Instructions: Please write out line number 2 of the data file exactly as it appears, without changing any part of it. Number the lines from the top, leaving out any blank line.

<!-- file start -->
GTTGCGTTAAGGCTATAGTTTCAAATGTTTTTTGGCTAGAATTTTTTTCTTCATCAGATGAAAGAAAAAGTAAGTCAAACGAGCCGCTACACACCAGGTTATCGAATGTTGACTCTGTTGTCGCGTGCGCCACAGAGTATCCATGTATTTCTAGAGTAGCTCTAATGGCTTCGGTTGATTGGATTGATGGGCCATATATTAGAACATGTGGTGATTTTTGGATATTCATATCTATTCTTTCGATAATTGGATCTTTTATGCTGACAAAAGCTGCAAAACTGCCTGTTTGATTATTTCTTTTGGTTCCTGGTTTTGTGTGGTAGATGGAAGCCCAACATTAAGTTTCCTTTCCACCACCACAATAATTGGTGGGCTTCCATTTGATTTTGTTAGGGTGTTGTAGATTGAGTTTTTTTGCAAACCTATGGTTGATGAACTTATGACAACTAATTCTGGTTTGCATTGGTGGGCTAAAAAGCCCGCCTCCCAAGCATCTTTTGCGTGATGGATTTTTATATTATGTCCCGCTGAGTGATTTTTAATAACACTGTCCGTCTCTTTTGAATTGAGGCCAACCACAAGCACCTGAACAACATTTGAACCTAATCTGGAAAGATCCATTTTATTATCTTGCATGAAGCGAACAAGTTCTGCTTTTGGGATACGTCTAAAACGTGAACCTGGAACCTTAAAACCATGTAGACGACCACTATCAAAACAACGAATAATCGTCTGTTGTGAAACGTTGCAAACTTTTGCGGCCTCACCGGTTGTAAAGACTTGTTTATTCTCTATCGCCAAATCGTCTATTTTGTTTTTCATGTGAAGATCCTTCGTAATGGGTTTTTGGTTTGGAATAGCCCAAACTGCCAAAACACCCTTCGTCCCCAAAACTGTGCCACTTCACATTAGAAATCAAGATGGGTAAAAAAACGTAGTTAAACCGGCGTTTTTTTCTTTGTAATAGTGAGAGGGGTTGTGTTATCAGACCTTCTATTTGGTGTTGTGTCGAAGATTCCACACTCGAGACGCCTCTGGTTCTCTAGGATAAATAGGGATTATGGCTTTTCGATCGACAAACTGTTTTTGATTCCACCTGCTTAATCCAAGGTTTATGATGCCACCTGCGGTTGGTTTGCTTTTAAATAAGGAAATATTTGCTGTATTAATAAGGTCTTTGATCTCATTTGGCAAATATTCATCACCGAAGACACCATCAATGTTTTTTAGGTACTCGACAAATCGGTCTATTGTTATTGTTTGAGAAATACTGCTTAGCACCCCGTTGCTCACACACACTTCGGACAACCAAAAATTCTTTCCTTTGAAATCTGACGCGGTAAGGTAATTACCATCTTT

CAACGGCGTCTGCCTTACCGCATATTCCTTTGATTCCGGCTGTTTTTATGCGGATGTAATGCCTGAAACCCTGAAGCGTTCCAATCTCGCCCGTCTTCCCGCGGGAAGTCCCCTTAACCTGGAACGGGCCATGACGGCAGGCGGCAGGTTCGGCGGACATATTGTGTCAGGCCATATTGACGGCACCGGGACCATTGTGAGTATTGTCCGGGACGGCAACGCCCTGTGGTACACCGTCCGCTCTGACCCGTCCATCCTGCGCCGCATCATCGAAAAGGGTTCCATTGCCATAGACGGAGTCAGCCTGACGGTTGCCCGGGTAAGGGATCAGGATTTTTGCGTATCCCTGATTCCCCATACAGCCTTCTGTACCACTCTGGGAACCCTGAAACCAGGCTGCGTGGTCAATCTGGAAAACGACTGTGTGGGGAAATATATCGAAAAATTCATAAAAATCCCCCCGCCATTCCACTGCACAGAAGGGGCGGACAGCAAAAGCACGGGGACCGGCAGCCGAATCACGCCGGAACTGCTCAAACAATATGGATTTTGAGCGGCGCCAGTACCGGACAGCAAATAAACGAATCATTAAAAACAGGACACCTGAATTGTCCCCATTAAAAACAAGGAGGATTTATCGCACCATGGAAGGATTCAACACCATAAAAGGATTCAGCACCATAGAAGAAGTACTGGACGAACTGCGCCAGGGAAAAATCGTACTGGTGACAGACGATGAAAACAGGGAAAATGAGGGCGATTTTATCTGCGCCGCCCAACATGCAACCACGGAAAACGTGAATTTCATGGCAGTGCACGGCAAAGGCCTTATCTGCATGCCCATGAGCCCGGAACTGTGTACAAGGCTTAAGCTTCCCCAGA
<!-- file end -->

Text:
CAACGGCGTCTGCCTTACCGCATATTCCTTTGATTCCGGCTGTTTTTATGCGGATGTAATGCCTGAAACCCTGAAGCGTTCCAATCTCGCCCGTCTTCCCGCGGGAAGTCCCCTTAACCTGGAACGGGCCATGACGGCAGGCGGCAGGTTCGGCGGACATATTGTGTCAGGCCATATTGACGGCACCGGGACCATTGTGAGTATTGTCCGGGACGGCAACGCCCTGTGGTACACCGTCCGCTCTGACCCGTCCATCCTGCGCCGCATCATCGAAAAGGGTTCCATTGCCATAGACGGAGTCAGCCTGACGGTTGCCCGGGTAAGGGATCAGGATTTTTGCGTATCCCTGATTCCCCATACAGCCTTCTGTACCACTCTGGGAACCCTGAAACCAGGCTGCGTGGTCAATCTGGAAAACGACTGTGTGGGGAAATATATCGAAAAATTCATAAAAATCCCCCCGCCATTCCACTGCACAGAAGGGGCGGACAGCAAAAGCACGGGGACCGGCAGCCGAATCACGCCGGAACTGCTCAAACAATATGGATTTTGAGCGGCGCCAGTACCGGACAGCAAATAAACGAATCATTAAAAACAGGACACCTGAATTGTCCCCATTAAAAACAAGGAGGATTTATCGCACCATGGAAGGATTCAACACCATAAAAGGATTCAGCACCATAGAAGAAGTACTGGACGAACTGCGCCAGGGAAAAATCGTACTGGTGACAGACGATGAAAACAGGGAAAATGAGGGCGATTTTATCTGCGCCGCCCAACATGCAACCACGGAAAACGTGAATTTCATGGCAGTGCACGGCAAAGGCCTTATCTGCATGCCCATGAGCCCGGAACTGTGTACAAGGCTTAAGCTTCCCCAGA